# Beginner exercise on the Implicit function theorem

My first exercise on the Implicit function theorem:

Show that the non-linear equation

$x^4 + e^y + sin(z) + z^5 = 1$

has a "local resolution function" $(x,y) \rightarrow z(x,y)$ (is this the right term?) at the point $(x',y',z') := (0,0,0)$. Furthermore calculate the "first order approximate function" of $z(.,.)$ at the point $(0,0)$

What I did so far

1. Put the equation into a function: $f(x,y,z) = x^4+e^y+sin(z)+z^5-1$
2. Test if $f(x',y',z') = 0$

$f(0,0,0) = 0^4+e^0+sin(0)+0^5 -1$

$= 0 + 1 + 0 + 0 -1 = 0$

Therefore this is solveable (?)

1. To show if the "local resolution function" exists, $Dzf(x,y,z)$ must be invertible for $(x', y', z')$

$Df(x,y,z) = \begin{bmatrix} 4x^3 & e^y & cos(z)+5z^4 \end{bmatrix}$

$Df(0,0,0) = \begin{bmatrix} 0 & 1 & 1 \end{bmatrix}$

$Dzf(x,y,z) = \begin{bmatrix} cos(z)+5z^4 \end{bmatrix}$

$Dzf(x', y', z') = Dzf(0,0,0) = \begin{bmatrix} cos(0)+5*0^4 \end{bmatrix} = \begin{bmatrix} 1 \end{bmatrix}$

$\det(Dzf(0,0,0)) = 1 \neq 0$

Therefore $Dzf$ is invertible and thus the "local resolution function" exists.

1. "first order approximate function":

$\vec{x} = (x,y)$

$y = z$

$g(\vec{x}) = y' + Dy(\vec{x'})*(\vec{x}-\vec{x'})$

$Dy(\vec{x}) = -Dyf(\vec{x}, \vec{y})^{-1} * D\vec{x}f(\vec{x}, \vec{y})$

$=> g(\vec{x}) = y' - Dyf(\vec{x}, \vec{y})^{-1} * D\vec{x}f(\vec{x}, \vec{y})*(\vec{x}-\vec{x'})$

$= 0 - \begin{bmatrix} 1 \end{bmatrix} * \begin{bmatrix} 0 & 1 \end{bmatrix} * (\vec{x} - (0, 0))$

$= -\begin{bmatrix} 0 & 1 \end{bmatrix} * \vec{x}$

$= -y$

since $\vec{x} = (x, y)$

I have the feeling I'm doing this horribly wrong, and I lack the knowledge to prove if that makes any sense.

Also Wolfram Alpha or similiar Questions seem to do something totally different on this kind of exercise, I wonder whether this is just another kind of task, or this is another way of doing it?

• "Show that the equation has a local resolution at $(0,0,0)$" seems to me supposed to be "Show that the equation defines the third coordinate as a function of the first two around $(0,0,0)$". I'm not sure what the 'first order approximation function' is, but I suspect the language isn't a barrier here, it's rather me who's unfamiliar with the term. Also note that you can (should?) also add the german version of the question along with the tag (translation-request). Commented Oct 26, 2014 at 14:32
• By clicking on (implicit-function-theorem) you can access all question on MSE tagged as such. I have answered a few with a relatively high amount of detail, see them here. Up until 4. (which as I mentioned I don't know what it is), you have the right idea, but I didn't check your calculations. Commented Oct 26, 2014 at 14:34

I'm going to answer by guesswork on what the German might be, generally agreeing with @Git Gud. 0. Your "that shows this is solvable" really should be "that shows that $(0,0,0)$ really is a point on the level-surface.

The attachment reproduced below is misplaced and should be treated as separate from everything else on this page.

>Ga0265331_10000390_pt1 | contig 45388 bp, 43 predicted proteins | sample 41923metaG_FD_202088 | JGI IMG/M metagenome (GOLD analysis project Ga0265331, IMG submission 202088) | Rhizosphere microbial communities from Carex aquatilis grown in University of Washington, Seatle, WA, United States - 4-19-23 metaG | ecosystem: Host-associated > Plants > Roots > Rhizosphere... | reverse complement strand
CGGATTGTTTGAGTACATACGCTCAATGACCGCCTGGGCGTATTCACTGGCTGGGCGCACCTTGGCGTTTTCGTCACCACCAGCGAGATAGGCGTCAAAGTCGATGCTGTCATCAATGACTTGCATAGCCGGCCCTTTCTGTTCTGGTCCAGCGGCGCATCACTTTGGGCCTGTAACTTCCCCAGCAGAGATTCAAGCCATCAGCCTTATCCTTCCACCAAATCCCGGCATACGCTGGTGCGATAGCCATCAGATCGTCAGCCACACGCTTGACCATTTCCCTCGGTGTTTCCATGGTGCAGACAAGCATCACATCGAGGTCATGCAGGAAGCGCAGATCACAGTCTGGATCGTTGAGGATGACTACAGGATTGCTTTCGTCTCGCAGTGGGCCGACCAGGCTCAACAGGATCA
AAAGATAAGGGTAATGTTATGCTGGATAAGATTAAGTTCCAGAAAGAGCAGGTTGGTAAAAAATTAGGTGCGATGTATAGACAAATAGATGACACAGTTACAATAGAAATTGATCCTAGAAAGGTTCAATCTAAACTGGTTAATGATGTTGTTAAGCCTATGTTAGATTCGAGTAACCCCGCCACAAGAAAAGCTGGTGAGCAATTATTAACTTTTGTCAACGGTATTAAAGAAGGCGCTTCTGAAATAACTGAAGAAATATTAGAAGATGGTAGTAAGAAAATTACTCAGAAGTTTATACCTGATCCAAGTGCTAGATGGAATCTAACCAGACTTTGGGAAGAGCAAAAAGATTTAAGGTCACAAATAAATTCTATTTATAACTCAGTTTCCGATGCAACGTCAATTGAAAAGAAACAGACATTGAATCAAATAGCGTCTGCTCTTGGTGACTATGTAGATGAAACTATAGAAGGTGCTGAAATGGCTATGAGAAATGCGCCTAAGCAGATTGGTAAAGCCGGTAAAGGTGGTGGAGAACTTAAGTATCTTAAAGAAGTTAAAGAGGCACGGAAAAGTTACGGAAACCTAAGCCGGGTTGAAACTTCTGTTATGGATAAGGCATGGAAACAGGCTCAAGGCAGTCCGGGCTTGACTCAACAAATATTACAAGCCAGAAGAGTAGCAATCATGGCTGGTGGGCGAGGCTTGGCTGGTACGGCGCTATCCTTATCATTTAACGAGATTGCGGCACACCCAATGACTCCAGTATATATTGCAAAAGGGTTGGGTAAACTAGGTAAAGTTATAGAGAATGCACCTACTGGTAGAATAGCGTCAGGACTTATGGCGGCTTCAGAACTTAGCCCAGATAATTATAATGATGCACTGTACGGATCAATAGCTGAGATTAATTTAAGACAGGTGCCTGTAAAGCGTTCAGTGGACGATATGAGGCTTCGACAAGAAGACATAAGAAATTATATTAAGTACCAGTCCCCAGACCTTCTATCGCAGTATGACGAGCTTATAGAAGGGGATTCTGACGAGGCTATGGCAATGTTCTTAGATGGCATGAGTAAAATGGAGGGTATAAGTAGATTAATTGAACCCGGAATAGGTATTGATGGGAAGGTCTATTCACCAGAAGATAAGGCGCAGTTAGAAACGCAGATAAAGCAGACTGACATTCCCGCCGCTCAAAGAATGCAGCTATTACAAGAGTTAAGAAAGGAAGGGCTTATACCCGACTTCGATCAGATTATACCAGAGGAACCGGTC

1. "Local resolution" probably means "there's a function z = f(x, y)" such that

$$x^4 + e^y + sin( f(x, y) ) + f(x, y)^5 = 1$$ for all $(x, y)$ near $(0, 0)$, and with $f(0, 0) = 0$. If the selected point had been, say, $(2, 3, z_0)$, then I'd have to show $f$ is defined near $(2, 3)$, and $f(2, 3) = z_0$, as well as the equation being satisfied. All those zeros in the selected point actually make it hard to see what's going on!

The way to show this is to look at the function $$G(x, y, z) = x^4 + e^y + sin(z) + z^5 - 1$$ at the chosen point, and evaluate its gradient there: $$\nabla g(x, y, z) = (4x^3, e^y, cos(z) + 5z^4) \\ \nabla g(0, 0, 0) = (0, 1, 1)$$ Because this gradient is nonzero, the level-surface for $G$ near $(0,0,0)$ is a smooth surface (because of the inverse or implicit function theorem). Because the gradient at $(0,0,0)$ has a nonzero $z$-component, the projection of the level surface onto the $z = 0$ plane is locally a one-to-one map onto its image. That guarantees the existence of the function $f$ (locally).

Your steps ("3") are exactly these, and look great to me.

1. Local approximating function. Looking at the gradient, you can see that to remain on the level surface, a change in $y$ must be cancelled by an equal change in $z$, while a change in $x$ has no effect on $z$. (all this being "infinitesimally" or "up to first order"). So the local approximation of $G$ is

$$\hat{G}(x, y, z) = y - z$$ The local approximation of $f$ (if that's what the question is looking for) is $$\hat{f}(x, y) = -y.$$

In short: everything you did looks just fine. Nice work!

• This seems to solve all my problems, I'm trying to grasp all this now, thanks alot! Commented Oct 26, 2014 at 16:21
• You're welcome; thanks for fixing up my spelling errors, etc. :) Commented Oct 26, 2014 at 19:42